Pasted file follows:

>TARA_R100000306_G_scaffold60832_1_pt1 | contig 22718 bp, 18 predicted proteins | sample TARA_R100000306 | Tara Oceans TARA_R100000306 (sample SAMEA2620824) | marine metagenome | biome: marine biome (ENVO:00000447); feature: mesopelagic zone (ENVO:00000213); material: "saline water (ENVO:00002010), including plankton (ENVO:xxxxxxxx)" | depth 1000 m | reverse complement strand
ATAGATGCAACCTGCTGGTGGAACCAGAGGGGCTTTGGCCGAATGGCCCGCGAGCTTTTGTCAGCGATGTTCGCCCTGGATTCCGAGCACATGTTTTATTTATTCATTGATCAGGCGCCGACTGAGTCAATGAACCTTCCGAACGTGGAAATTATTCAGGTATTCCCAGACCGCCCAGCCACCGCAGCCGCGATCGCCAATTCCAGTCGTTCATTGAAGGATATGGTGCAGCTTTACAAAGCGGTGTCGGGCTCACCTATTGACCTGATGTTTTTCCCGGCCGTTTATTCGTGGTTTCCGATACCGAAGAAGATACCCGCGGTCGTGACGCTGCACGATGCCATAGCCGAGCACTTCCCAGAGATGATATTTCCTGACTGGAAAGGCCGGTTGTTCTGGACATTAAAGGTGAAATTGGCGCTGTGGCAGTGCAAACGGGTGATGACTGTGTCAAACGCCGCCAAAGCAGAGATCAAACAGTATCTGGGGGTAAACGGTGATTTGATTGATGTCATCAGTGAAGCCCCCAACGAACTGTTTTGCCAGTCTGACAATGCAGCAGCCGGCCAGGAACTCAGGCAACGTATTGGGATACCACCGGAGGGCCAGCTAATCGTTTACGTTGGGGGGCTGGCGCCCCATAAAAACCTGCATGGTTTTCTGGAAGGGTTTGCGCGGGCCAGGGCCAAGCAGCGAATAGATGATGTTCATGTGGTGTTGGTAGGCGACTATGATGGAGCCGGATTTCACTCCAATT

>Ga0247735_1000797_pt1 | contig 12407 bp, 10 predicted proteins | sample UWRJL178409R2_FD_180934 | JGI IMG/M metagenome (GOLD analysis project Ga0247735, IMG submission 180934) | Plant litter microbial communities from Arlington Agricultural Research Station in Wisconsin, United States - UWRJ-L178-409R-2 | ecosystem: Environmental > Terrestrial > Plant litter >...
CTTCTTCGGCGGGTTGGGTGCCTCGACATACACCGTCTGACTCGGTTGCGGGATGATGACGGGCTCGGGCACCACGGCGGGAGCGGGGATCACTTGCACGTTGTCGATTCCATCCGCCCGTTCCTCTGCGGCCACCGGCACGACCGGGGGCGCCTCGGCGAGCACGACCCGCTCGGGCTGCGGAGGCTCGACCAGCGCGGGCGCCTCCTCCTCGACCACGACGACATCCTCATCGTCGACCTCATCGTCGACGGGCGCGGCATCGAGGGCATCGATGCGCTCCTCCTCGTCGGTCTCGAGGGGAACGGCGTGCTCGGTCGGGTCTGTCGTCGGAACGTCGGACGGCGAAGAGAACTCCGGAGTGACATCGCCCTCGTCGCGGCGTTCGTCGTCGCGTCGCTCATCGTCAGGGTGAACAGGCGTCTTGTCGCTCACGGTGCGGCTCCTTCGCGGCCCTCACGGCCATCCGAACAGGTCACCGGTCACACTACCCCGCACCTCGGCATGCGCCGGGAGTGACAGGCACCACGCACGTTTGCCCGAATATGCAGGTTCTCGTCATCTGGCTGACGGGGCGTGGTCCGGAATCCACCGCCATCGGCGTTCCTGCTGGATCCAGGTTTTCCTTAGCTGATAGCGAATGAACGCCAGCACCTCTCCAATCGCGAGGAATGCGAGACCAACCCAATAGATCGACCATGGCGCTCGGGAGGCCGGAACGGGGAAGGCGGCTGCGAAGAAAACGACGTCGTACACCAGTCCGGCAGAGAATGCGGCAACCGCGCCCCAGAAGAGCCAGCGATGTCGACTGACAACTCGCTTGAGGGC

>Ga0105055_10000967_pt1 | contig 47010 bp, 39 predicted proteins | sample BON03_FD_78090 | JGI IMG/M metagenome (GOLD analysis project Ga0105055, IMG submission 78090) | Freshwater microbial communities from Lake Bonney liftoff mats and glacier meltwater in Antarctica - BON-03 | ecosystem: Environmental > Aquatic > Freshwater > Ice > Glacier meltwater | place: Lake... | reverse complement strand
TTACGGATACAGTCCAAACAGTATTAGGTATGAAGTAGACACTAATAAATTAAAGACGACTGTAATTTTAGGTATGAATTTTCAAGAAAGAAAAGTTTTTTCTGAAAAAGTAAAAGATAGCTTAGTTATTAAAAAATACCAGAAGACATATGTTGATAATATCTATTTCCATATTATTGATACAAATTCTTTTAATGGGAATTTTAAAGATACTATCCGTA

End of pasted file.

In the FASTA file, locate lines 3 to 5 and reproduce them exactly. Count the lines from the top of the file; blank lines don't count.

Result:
>Ga0247735_1000797_pt1 | contig 12407 bp, 10 predicted proteins | sample UWRJL178409R2_FD_180934 | JGI IMG/M metagenome (GOLD analysis project Ga0247735, IMG submission 180934) | Plant litter microbial communities from Arlington Agricultural Research Station in Wisconsin, United States - UWRJ-L178-409R-2 | ecosystem: Environmental > Terrestrial > Plant litter >...
CTTCTTCGGCGGGTTGGGTGCCTCGACATACACCGTCTGACTCGGTTGCGGGATGATGACGGGCTCGGGCACCACGGCGGGAGCGGGGATCACTTGCACGTTGTCGATTCCATCCGCCCGTTCCTCTGCGGCCACCGGCACGACCGGGGGCGCCTCGGCGAGCACGACCCGCTCGGGCTGCGGAGGCTCGACCAGCGCGGGCGCCTCCTCCTCGACCACGACGACATCCTCATCGTCGACCTCATCGTCGACGGGCGCGGCATCGAGGGCATCGATGCGCTCCTCCTCGTCGGTCTCGAGGGGAACGGCGTGCTCGGTCGGGTCTGTCGTCGGAACGTCGGACGGCGAAGAGAACTCCGGAGTGACATCGCCCTCGTCGCGGCGTTCGTCGTCGCGTCGCTCATCGTCAGGGTGAACAGGCGTCTTGTCGCTCACGGTGCGGCTCCTTCGCGGCCCTCACGGCCATCCGAACAGGTCACCGGTCACACTACCCCGCACCTCGGCATGCGCCGGGAGTGACAGGCACCACGCACGTTTGCCCGAATATGCAGGTTCTCGTCATCTGGCTGACGGGGCGTGGTCCGGAATCCACCGCCATCGGCGTTCCTGCTGGATCCAGGTTTTCCTTAGCTGATAGCGAATGAACGCCAGCACCTCTCCAATCGCGAGGAATGCGAGACCAACCCAATAGATCGACCATGGCGCTCGGGAGGCCGGAACGGGGAAGGCGGCTGCGAAGAAAACGACGTCGTACACCAGTCCGGCAGAGAATGCGGCAACCGCGCCCCAGAAGAGCCAGCGATGTCGACTGACAACTCGCTTGAGGGC

>Ga0105055_10000967_pt1 | contig 47010 bp, 39 predicted proteins | sample BON03_FD_78090 | JGI IMG/M metagenome (GOLD analysis project Ga0105055, IMG submission 78090) | Freshwater microbial communities from Lake Bonney liftoff mats and glacier meltwater in Antarctica - BON-03 | ecosystem: Environmental > Aquatic > Freshwater > Ice > Glacier meltwater | place: Lake... | reverse complement strand